I’m enchanted with Google. It’s so versatile: You can research your ailments and discover that every one of them is potentially fatal; and you can check on snopes.com and then ignore the warnings that service stations are fiddling with their pumps.
You can also Google yourself. I’ve done that but the results have not always been satisfactory: of the eight pages of entries under my name, 2½ are filled with background checks. I won’t go into detail but they involve a notorious namesake, a Texas Court of Appeals, and a gun. Google allows me to see whether the person I met at a party is really as interesting as I thought he was. Or as he wanted me to think he was. Last week, after a wonderful dinner party, I rushed upstairs to the study – yanked off my Spanx so I could think and breathe simultaneously – and hit the Google Search button on my laptop. "What did I tell you,” I yelled down from what John calls my control panel – the desk from which I issue proclamations, edicts, and orders – “that fabulous young bartender tonight was not the star of Billy Elliot! Must have been Moira’s younger brother. The one that’s always hoping to be discovered by some talent scout.” "I didn’t notice him, I’m afraid,” answered John, who was still contemplating the conversation he’d had with a guy from the World Bank. What’s not to notice about a guy mixing martinis in a tutu and ballet slippers, I wondered. Occasionally, just for recreation, I google superfluous facts. Were you aware that King Edward VIII’s proper given name was Edward Albert Christian George Andrew Patrick David? He abdicated more than 70 years ago so you can be forgiven for not knowing. But with Google’s help, I’ve memorized every syllable of his moniker. I just know that one of these days someone that’s seen the recent film The King’s Speech will stop me in the street and ask, “Do you happen to remember the proper name of King Edward VIII?” and I’ll make my public debut by rippling off this useless bit of trivia, insouciantly. It’s tricky trying to slip such random bits of Google-gleaned information into ordinary conversation. For example, the late Pamela Harriman, America’s English-born ambassador to France, and courtesan extraordinaire, was actually Pamela Digby Churchill Hayward Harriman, thanks to a number of advantageous marriages and some nimble sexual activity. Yet inserting these details about Pamela – and her remarkable horizontal ascent – into commonplace discussion requires unique conversational contortions: “According to Google, a bar of soap tucked between the sheets really does stop night-time leg cramps, but I’m sure Pamela Harriman didn’t need such devices in bed…” It’s not only people I look up, but unfamiliar words as well. Homunculus!” I cried out late one night recently, yanking off the duvet. "No. Water softener,” mumbled John from a deep sleep, anxious to allay any fears I might have. I dashed out of the bedroom, still clutching the book containing that mystifying word, and clicked on Google. Instantly www.homunculus.com, appeared in the search results. I clicked on it. And what I got was ‘The Iconophile: an angry web geek’s multimedia reliquary of the lesser, hard-to-find goddesses and saints of the celebrity pantheon’. The site offered, helpfully, ‘Profane Images’. "Ohmygawd,” I whispered aloud to myself, “I think I’ve hit porn!” I slammed the computer shut and rushed back to bed. "Porn!” I exhaled as I slipped back into bed. "Yup," murmured John groggily, "and it backwashes every Thursday night.”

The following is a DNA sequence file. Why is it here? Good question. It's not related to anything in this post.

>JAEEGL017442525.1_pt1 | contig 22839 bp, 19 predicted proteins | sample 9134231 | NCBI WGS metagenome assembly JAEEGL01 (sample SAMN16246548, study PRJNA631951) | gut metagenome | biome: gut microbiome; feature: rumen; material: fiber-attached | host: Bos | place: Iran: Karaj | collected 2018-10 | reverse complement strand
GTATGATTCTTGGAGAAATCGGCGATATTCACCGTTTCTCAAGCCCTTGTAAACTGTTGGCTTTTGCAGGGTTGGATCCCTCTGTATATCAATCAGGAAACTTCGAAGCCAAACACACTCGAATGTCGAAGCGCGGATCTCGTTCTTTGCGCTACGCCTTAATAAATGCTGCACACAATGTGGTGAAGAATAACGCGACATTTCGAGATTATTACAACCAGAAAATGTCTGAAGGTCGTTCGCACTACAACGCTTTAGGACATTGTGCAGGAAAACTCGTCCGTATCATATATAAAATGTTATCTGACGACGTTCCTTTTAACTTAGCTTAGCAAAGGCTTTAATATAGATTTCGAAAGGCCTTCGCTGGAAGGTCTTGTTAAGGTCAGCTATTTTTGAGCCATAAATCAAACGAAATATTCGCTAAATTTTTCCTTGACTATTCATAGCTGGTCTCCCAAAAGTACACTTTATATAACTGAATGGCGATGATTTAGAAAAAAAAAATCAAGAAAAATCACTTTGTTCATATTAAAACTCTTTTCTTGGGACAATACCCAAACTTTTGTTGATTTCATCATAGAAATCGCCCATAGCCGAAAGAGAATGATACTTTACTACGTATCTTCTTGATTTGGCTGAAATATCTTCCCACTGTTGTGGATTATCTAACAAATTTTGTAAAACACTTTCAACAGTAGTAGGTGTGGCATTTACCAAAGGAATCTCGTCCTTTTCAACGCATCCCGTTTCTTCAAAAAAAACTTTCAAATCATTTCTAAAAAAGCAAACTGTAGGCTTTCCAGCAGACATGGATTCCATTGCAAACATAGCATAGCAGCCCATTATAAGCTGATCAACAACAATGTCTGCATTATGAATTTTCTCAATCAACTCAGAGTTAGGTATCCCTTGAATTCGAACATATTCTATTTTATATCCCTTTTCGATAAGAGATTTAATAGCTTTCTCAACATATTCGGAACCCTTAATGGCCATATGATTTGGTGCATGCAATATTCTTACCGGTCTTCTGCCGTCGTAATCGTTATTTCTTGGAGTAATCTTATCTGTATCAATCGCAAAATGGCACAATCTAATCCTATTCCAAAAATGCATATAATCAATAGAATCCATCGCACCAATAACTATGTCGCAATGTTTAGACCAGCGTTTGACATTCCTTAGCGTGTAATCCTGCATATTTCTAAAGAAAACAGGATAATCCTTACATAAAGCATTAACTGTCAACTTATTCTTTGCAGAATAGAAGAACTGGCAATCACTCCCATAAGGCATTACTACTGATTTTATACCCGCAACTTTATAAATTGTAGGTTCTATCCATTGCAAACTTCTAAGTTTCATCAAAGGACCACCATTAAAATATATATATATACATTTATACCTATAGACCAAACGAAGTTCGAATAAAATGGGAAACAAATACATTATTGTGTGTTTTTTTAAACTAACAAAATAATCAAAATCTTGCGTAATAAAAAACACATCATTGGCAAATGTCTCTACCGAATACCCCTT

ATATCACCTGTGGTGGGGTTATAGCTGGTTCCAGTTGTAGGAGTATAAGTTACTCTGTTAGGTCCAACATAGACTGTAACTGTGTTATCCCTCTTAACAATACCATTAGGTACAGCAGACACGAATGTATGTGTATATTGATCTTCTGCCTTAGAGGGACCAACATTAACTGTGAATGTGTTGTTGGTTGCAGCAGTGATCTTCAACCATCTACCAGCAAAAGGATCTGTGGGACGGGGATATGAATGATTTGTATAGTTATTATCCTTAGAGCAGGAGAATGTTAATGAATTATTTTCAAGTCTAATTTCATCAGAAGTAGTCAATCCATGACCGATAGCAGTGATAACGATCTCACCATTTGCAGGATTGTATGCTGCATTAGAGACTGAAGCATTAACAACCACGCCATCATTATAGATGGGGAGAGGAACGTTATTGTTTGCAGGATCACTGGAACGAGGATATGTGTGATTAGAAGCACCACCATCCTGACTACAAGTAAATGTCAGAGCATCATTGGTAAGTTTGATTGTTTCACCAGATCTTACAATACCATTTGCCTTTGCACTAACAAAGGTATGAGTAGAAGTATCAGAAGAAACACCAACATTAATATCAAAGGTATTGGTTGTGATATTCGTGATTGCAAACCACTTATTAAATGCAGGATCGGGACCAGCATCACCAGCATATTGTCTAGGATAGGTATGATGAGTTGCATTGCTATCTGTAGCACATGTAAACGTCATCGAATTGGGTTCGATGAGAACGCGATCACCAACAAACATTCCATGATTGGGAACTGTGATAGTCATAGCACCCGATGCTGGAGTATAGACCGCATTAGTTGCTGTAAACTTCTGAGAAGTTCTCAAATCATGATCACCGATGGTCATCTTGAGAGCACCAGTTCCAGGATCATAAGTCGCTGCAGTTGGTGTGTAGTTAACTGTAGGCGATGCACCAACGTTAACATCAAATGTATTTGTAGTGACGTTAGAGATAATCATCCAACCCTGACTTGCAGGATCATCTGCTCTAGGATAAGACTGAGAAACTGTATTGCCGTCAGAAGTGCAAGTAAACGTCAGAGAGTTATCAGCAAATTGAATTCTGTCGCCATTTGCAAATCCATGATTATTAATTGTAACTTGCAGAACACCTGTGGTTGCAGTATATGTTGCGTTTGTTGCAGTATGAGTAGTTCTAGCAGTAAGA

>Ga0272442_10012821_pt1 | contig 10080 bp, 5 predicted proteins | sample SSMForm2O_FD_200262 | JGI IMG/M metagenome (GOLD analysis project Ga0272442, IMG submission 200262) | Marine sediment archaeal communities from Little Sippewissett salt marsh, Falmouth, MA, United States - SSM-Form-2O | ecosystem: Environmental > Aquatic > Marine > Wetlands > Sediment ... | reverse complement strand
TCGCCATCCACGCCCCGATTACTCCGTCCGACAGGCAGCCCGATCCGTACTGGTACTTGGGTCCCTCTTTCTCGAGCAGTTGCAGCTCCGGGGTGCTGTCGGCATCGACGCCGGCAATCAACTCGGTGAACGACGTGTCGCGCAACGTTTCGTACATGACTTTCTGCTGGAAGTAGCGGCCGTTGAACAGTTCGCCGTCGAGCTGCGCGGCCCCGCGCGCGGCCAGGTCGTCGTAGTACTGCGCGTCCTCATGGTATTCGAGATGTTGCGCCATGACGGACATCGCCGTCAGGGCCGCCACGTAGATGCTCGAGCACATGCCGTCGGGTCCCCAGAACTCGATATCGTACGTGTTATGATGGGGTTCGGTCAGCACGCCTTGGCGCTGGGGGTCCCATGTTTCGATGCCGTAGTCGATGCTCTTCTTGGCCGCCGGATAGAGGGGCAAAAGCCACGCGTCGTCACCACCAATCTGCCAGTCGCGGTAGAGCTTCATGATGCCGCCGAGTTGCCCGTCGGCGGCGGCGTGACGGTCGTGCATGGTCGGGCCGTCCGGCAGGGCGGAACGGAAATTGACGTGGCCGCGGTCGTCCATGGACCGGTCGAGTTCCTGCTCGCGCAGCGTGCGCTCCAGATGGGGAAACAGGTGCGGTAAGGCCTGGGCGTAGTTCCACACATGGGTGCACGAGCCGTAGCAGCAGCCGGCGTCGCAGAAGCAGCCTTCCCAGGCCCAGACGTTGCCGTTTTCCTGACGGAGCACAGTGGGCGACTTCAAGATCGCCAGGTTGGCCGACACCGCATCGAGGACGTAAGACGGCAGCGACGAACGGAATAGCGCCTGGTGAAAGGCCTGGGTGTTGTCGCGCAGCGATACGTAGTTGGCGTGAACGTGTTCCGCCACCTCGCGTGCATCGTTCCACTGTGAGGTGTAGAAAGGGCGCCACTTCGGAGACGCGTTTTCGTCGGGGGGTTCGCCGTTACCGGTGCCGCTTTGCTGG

And - marvelling at how betwen John and Google - I manage to stay pretty well informed, I turned out the light.
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